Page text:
Inspired by Stanley Kubrick's film 2001: A Space Odyssey (1968), the song is about the launch of Major Tom, a fictional astronaut, and was released during a period of great interest in space flight. The United States' Apollo 11 mission would launch five days later and would become the first manned moon landing another five days after that. The lyrics have also been seen to lampoon the British space programme, which was and still is an unmanned project. Bowie would later revisit his Major Tom character in the songs "Ashes to Ashes", "Hallo Spaceboy" and possibly the music video for "Blackstar".

You played those heart strings like Orpheus... (26.00)

Charles Snr: You played those heart strings like Orpheus. To no avail. And on this hallowed ground, the site of my greatest conquests, you have the impertinence to show your weakest self.

Orpheus is a legendary musician, poet, and prophet in ancient Greek religion and myth. Some ancient Greek sources note Orpheus' Thracian origins. According to Tzeztes, his home was the Odrysian city of Bisaltia. The major stories about him are centered on his ability to charm all living things and even stones with his music, his attempt to retrieve his wife, Eurydice, from the underworld, and his death at the hands of those who could not hear his divine music. As an archetype of the inspired singer, Orpheus is one of the most significant figures in the reception of classical mythology in Western culture, portrayed or alluded to in countless forms of art and popular culture including poetry, film, opera, music, and painting.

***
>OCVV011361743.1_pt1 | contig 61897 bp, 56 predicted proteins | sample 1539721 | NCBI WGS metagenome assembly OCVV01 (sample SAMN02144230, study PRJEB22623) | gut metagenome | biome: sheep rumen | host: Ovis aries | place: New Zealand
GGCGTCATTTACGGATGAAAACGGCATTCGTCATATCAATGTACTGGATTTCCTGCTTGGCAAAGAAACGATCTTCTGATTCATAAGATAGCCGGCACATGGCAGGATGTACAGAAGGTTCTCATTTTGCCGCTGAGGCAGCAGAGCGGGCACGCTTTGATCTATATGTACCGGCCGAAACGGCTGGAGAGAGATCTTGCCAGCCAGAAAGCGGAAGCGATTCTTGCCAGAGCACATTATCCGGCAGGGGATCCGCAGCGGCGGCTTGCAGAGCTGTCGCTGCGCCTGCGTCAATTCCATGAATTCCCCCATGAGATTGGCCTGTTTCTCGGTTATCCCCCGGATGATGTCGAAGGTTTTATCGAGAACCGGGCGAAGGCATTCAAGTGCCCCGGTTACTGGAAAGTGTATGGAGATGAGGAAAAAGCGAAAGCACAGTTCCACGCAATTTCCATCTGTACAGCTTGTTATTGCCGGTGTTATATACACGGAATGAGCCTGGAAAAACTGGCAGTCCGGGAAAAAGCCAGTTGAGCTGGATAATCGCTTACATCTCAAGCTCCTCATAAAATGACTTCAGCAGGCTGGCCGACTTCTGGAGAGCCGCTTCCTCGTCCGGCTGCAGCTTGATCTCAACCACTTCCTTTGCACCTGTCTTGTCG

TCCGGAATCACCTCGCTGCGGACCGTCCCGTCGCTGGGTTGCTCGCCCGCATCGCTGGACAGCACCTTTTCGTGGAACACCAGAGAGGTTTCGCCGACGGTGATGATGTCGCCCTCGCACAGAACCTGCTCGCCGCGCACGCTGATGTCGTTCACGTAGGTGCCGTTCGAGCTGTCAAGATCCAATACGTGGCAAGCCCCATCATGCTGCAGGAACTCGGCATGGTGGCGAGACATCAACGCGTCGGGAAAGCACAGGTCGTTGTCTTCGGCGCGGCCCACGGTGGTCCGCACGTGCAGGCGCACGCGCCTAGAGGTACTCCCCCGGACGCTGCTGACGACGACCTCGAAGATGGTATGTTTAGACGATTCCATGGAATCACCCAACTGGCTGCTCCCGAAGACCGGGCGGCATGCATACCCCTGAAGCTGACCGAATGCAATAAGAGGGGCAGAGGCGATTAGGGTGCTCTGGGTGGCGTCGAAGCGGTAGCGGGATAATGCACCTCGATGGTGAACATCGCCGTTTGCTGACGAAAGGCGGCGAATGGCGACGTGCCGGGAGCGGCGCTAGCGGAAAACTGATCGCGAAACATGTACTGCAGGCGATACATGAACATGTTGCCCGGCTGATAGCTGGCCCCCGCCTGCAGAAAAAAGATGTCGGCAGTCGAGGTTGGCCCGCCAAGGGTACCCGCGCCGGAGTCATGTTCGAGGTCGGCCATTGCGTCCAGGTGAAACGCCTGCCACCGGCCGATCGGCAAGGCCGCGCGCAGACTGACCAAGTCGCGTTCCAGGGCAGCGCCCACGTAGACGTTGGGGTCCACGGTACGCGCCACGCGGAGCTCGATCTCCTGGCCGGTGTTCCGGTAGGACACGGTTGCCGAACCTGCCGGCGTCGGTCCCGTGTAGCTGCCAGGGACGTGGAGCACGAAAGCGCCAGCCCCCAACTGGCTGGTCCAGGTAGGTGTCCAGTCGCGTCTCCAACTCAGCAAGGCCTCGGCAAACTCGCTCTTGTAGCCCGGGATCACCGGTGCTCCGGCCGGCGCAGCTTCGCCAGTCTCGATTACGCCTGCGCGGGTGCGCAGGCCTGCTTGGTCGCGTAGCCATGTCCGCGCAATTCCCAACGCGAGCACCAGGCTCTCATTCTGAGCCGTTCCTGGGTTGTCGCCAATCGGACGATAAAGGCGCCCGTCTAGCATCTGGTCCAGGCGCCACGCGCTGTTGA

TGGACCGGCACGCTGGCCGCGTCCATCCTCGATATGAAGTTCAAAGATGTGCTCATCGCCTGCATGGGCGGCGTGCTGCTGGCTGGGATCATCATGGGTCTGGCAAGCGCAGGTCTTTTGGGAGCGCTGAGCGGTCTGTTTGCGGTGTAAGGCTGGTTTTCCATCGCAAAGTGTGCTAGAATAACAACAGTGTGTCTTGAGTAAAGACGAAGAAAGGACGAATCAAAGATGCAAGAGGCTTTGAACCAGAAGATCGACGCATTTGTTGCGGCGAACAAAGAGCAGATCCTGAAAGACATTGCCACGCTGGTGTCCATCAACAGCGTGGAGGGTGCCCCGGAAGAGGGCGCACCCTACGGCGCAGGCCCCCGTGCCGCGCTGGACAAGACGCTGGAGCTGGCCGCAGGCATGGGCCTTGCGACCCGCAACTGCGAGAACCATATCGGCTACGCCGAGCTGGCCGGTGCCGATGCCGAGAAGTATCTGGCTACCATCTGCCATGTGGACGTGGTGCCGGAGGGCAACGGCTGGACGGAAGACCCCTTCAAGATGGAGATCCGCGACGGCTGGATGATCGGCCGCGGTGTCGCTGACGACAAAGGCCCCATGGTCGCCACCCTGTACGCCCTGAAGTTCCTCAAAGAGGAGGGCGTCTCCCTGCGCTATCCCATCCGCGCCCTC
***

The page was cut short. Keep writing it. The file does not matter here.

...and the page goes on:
For the Greeks, Orpheus was a founder and prophet of the so-called "Orphic" mysteries. He was credited with the composition of the  Orphic Hymns and the Orphic Argonautica. Shrines containing purported relics of Orpheus were regarded as oracles.

I am gonna play duck duck goose... (40.38)

Bobby: I am going into that room, and I am gonna play duck duck goose. I'm gonna remind each and every fucking one of them how I've personally enriched them. And I am calling in the return. There's little to be gained by instigating foes. Then they will be taught there is no strength in numbers. Fats McCarthy, he killed 22 Germans and captured fifty. A half-kilometer of a trench by his own hand. I can take this fucking board.

Duck, Duck, Goose (also called Duck, Duck, Grey Duck or Daisy in the Dell) is a traditional children's game often first learned in pre-school or kindergarten. The game may be later adapted on the playground for early elementary students. The object of this game is to walk in a circle, tapping on each player's head until one is finally chosen; the chosen player must then chase the picker to avoid becoming the next picker.